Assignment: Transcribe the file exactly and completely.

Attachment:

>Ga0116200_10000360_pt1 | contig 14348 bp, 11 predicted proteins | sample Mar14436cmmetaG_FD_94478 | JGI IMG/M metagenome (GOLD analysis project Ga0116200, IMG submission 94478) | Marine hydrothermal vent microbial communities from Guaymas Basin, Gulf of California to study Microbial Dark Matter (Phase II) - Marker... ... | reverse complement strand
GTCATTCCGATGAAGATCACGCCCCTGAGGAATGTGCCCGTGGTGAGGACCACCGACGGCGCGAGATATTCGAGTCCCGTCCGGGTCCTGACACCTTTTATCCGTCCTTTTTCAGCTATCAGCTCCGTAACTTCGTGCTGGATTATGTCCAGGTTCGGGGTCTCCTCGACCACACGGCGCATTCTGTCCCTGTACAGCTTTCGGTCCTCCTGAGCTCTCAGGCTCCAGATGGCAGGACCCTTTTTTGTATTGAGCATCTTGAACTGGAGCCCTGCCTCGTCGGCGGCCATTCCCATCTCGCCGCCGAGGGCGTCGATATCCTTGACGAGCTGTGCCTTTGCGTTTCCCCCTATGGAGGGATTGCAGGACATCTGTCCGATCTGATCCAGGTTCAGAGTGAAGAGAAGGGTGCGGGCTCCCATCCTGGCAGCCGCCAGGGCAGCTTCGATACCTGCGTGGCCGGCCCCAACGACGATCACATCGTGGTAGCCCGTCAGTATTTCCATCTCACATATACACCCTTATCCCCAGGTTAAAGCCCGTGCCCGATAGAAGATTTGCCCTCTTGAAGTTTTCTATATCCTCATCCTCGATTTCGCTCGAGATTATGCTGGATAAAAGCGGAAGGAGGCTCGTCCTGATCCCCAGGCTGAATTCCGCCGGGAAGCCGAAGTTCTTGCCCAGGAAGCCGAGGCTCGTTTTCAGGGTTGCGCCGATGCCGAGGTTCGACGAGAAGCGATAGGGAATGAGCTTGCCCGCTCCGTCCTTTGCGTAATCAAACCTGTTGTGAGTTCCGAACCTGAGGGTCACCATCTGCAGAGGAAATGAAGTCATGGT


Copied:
>Ga0116200_10000360_pt1 | contig 14348 bp, 11 predicted proteins | sample Mar14436cmmetaG_FD_94478 | JGI IMG/M metagenome (GOLD analysis project Ga0116200, IMG submission 94478) | Marine hydrothermal vent microbial communities from Guaymas Basin, Gulf of California to study Microbial Dark Matter (Phase II) - Marker... ... | reverse complement strand
GTCATTCCGATGAAGATCACGCCCCTGAGGAATGTGCCCGTGGTGAGGACCACCGACGGCGCGAGATATTCGAGTCCCGTCCGGGTCCTGACACCTTTTATCCGTCCTTTTTCAGCTATCAGCTCCGTAACTTCGTGCTGGATTATGTCCAGGTTCGGGGTCTCCTCGACCACACGGCGCATTCTGTCCCTGTACAGCTTTCGGTCCTCCTGAGCTCTCAGGCTCCAGATGGCAGGACCCTTTTTTGTATTGAGCATCTTGAACTGGAGCCCTGCCTCGTCGGCGGCCATTCCCATCTCGCCGCCGAGGGCGTCGATATCCTTGACGAGCTGTGCCTTTGCGTTTCCCCCTATGGAGGGATTGCAGGACATCTGTCCGATCTGATCCAGGTTCAGAGTGAAGAGAAGGGTGCGGGCTCCCATCCTGGCAGCCGCCAGGGCAGCTTCGATACCTGCGTGGCCGGCCCCAACGACGATCACATCGTGGTAGCCCGTCAGTATTTCCATCTCACATATACACCCTTATCCCCAGGTTAAAGCCCGTGCCCGATAGAAGATTTGCCCTCTTGAAGTTTTCTATATCCTCATCCTCGATTTCGCTCGAGATTATGCTGGATAAAAGCGGAAGGAGGCTCGTCCTGATCCCCAGGCTGAATTCCGCCGGGAAGCCGAAGTTCTTGCCCAGGAAGCCGAGGCTCGTTTTCAGGGTTGCGCCGATGCCGAGGTTCGACGAGAAGCGATAGGGAATGAGCTTGCCCGCTCCGTCCTTTGCGTAATCAAACCTGTTGTGAGTTCCGAACCTGAGGGTCACCATCTGCAGAGGAAATGAAGTCATGGT